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Thursday, 23 August 1984
Page: 240

Senator MACKLIN(11.56) —Senator Durack has moved an amendment to leave out the words 'simultaneous elections' in the Constitution Alteration ( Simultaneous Elections) Bill and to insert the words 'terms of senators'. Of course, the history of this is that when the Liberal Party of Australia wished to put this notion to the electorate it put it as 'simultaneous elections'. The Liberals sought to do what the Attorney-General (Senator Gareth Evans) is now seeking to do; that is, to use the phrase that will evoke the largest amount of support from the electorate. The Liberals conducted a political operation and that is being followed by the Attorney. I am not quite sure from what Senator Walters said whether she claimed the words were deceptive.

Senator Martin —She did.

Senator MACKLIN —She did; fine. Whether the use of the phrase 'simultaneous elections' is deceptive can be decided only on the basis of the actual Bill itself. If our proceedings were being broadcast now I am not sure the people would understand what was going on. We are talking about the part of the Bill called the short title. The short title ought to reflect the Bill itself. I think the best way to understand the Government's view of the bill might be to turn to the explanatory memorandum circulated by the Attorney-General. The explanatory memorandum describes clause 2 of the Bill as:

The description of senators' terms as being for 6 years is deleted and replaced . . . by a term consisting of the two Houses of Representatives terms.

That means that the Bill seeks to do something in relation to the terms of senators. The Bill seeks to change that section of Part II, headed 'The Senate', of Chapter I of the Constitution which deals with the terms of senators. Clause 3 of the Bill deals with section 9 of the Constitution, which relates to the times and places of the elections of senators. Clause 4 of the Bill deals with the issue of writs for senators and senators' terms. Clause 5 deals with disagreement between the Houses. On that basis, if one were seeking in an impartial way to find the best short title for the Bill I think, on balance, one would have to decide that this Bill deals with alterations to the Constitution affecting the terms of senators. The effect of altering the terms of senators is to achieve the desired result of the Government, and of the Liberal Party when that Party put the proposition forward; that is, to have simultaneous elections. The Bill itself, however, does not deal with the second issue. It deals with the first issue. It is a Constitution alteration Bill. While I accept the proposition put by the Attorney that the previous Liberal Government also ran this line, it seems to me that if one is trying to make a decision based on the actual Bill one surely has to make a decision in favour of the amendment moved by Senator Durack.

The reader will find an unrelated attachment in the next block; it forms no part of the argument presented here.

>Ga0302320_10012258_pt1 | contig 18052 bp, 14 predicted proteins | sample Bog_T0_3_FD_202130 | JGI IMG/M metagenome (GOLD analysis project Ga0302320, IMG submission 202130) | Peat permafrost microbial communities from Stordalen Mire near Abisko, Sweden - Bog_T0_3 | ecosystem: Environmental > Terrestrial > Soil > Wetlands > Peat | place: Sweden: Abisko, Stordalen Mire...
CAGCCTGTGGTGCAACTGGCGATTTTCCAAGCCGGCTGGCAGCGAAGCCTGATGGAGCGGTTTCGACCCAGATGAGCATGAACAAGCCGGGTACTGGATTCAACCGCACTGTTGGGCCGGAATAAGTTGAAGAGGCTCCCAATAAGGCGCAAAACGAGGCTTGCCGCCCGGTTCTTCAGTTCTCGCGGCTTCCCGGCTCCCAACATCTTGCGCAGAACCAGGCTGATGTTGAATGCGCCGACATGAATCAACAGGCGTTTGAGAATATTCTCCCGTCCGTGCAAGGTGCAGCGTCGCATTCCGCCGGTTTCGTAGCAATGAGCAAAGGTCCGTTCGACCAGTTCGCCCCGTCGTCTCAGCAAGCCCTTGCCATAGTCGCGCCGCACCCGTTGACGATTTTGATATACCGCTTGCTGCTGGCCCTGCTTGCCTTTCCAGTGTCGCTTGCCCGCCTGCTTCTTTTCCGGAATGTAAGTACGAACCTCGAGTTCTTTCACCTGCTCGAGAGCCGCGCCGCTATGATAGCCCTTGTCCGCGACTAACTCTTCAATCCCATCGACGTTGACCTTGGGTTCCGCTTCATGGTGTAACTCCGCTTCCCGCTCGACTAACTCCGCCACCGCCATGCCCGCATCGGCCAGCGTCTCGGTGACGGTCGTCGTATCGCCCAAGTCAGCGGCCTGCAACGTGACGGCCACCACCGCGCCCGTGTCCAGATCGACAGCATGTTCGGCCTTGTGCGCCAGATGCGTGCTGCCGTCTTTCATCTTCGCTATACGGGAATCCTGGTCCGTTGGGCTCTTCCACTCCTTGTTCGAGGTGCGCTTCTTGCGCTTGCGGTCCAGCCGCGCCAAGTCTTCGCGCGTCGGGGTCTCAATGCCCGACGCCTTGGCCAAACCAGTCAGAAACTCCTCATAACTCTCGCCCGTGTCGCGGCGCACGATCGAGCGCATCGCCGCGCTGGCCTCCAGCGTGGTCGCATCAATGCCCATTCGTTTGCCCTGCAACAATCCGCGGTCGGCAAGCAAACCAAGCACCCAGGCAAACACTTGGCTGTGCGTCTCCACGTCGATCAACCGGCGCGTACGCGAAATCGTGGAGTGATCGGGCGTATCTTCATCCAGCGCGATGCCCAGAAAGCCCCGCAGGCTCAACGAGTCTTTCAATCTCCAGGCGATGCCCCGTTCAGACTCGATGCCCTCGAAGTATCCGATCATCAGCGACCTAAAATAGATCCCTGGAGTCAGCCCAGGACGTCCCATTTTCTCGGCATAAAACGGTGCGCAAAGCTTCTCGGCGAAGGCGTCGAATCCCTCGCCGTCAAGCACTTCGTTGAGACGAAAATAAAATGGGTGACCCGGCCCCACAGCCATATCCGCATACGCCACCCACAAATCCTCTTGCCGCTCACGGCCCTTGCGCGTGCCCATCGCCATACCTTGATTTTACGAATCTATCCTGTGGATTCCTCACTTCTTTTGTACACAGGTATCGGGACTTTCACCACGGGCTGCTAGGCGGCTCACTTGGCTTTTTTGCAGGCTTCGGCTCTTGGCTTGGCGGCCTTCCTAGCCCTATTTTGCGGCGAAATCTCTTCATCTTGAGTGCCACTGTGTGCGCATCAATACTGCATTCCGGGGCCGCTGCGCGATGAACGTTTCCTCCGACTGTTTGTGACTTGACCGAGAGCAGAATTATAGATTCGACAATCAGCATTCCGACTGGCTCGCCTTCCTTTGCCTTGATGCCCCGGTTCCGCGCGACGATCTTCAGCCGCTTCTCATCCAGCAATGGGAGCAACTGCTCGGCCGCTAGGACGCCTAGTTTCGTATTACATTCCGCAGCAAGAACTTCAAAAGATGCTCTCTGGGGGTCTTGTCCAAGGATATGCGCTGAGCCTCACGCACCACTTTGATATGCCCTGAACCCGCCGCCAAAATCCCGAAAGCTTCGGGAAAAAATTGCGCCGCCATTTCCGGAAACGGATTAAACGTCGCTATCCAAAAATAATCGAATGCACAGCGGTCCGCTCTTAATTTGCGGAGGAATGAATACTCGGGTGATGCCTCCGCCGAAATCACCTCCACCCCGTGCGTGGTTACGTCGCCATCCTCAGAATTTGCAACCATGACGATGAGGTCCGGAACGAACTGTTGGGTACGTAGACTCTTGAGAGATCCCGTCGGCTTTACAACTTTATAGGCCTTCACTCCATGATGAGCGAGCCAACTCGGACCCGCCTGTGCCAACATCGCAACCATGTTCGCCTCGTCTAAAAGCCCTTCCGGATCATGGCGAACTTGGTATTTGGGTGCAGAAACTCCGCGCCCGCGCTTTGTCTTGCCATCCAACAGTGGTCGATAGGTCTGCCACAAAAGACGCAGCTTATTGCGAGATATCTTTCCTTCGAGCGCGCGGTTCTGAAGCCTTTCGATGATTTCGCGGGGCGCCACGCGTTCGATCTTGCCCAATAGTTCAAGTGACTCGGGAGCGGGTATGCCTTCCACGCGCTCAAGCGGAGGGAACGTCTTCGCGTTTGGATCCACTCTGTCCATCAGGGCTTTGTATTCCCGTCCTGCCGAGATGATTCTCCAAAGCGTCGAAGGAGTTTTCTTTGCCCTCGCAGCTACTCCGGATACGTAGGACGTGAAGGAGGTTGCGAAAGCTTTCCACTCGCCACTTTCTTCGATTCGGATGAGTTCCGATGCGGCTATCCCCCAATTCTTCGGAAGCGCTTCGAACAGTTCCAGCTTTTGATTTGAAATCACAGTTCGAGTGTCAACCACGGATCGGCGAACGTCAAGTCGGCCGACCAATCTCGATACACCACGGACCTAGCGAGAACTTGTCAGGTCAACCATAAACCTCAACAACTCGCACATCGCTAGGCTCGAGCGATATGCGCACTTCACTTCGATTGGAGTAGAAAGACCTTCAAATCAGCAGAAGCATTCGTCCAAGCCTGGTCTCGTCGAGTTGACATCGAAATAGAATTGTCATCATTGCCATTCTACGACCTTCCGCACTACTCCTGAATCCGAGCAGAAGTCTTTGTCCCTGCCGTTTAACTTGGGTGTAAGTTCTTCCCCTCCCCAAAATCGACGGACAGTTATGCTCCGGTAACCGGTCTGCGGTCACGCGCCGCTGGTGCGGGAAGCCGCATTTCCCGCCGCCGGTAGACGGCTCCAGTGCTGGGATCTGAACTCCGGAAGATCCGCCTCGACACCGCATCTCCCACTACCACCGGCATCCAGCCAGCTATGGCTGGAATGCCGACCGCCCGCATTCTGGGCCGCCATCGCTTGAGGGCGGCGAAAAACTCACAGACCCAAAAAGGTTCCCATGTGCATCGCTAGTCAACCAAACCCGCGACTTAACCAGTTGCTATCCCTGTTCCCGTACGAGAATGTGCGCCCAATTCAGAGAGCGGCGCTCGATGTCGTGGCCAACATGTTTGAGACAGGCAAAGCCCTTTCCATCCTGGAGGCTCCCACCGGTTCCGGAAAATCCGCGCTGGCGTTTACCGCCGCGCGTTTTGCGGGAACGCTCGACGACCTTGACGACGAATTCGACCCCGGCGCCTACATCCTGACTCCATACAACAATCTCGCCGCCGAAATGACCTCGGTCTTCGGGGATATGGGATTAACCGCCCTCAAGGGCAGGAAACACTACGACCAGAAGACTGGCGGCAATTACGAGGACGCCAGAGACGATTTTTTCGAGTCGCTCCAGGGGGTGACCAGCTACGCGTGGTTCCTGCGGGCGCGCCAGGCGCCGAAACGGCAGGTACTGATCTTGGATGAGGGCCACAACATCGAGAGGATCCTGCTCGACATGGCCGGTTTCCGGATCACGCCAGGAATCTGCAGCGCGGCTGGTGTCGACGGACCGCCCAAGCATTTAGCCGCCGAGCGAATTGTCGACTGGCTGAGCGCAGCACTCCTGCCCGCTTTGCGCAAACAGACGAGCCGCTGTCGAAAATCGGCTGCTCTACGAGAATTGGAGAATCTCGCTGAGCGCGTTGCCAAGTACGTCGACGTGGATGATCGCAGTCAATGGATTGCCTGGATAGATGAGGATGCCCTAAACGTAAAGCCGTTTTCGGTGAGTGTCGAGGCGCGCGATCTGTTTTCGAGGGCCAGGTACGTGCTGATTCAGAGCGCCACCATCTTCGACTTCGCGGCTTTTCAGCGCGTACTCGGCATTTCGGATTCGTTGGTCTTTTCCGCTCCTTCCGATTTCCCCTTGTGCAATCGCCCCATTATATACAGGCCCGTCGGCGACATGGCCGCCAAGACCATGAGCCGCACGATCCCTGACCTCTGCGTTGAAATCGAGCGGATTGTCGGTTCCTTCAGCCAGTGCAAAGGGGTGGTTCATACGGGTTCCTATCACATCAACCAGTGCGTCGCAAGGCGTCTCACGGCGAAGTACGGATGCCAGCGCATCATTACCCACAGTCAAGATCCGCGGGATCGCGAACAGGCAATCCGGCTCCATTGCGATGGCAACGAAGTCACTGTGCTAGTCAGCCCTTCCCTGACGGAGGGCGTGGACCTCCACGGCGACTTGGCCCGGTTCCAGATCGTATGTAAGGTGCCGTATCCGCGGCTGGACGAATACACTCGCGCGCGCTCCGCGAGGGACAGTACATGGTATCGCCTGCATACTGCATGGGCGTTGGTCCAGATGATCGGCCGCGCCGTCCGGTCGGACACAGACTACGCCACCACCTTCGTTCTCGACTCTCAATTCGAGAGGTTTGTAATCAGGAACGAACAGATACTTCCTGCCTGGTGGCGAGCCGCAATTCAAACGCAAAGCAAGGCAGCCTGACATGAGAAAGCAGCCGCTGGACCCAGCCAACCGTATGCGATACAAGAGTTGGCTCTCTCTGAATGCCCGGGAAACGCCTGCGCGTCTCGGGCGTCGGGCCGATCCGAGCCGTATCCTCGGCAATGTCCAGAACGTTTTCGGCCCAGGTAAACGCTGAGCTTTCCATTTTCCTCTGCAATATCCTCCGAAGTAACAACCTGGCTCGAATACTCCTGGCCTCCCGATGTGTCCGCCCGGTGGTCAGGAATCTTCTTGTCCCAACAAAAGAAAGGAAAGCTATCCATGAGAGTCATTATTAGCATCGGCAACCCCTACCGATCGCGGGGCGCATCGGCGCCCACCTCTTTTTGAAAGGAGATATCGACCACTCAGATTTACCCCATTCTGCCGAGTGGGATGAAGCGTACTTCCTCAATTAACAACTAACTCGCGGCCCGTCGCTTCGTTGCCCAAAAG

Senator Gareth Evans —I take a point of order, Mr Temporary Chairman. Are we debating the long title or the short title of the Bill at the moment?

The TEMPORARY CHAIRMAN (Senator Townley) —The short title.

Senator Gareth Evans —The long title comes first, does it not?

The TEMPORARY CHAIRMAN —It comes last.

Senator Gareth Evans —But it comes first in the order of events.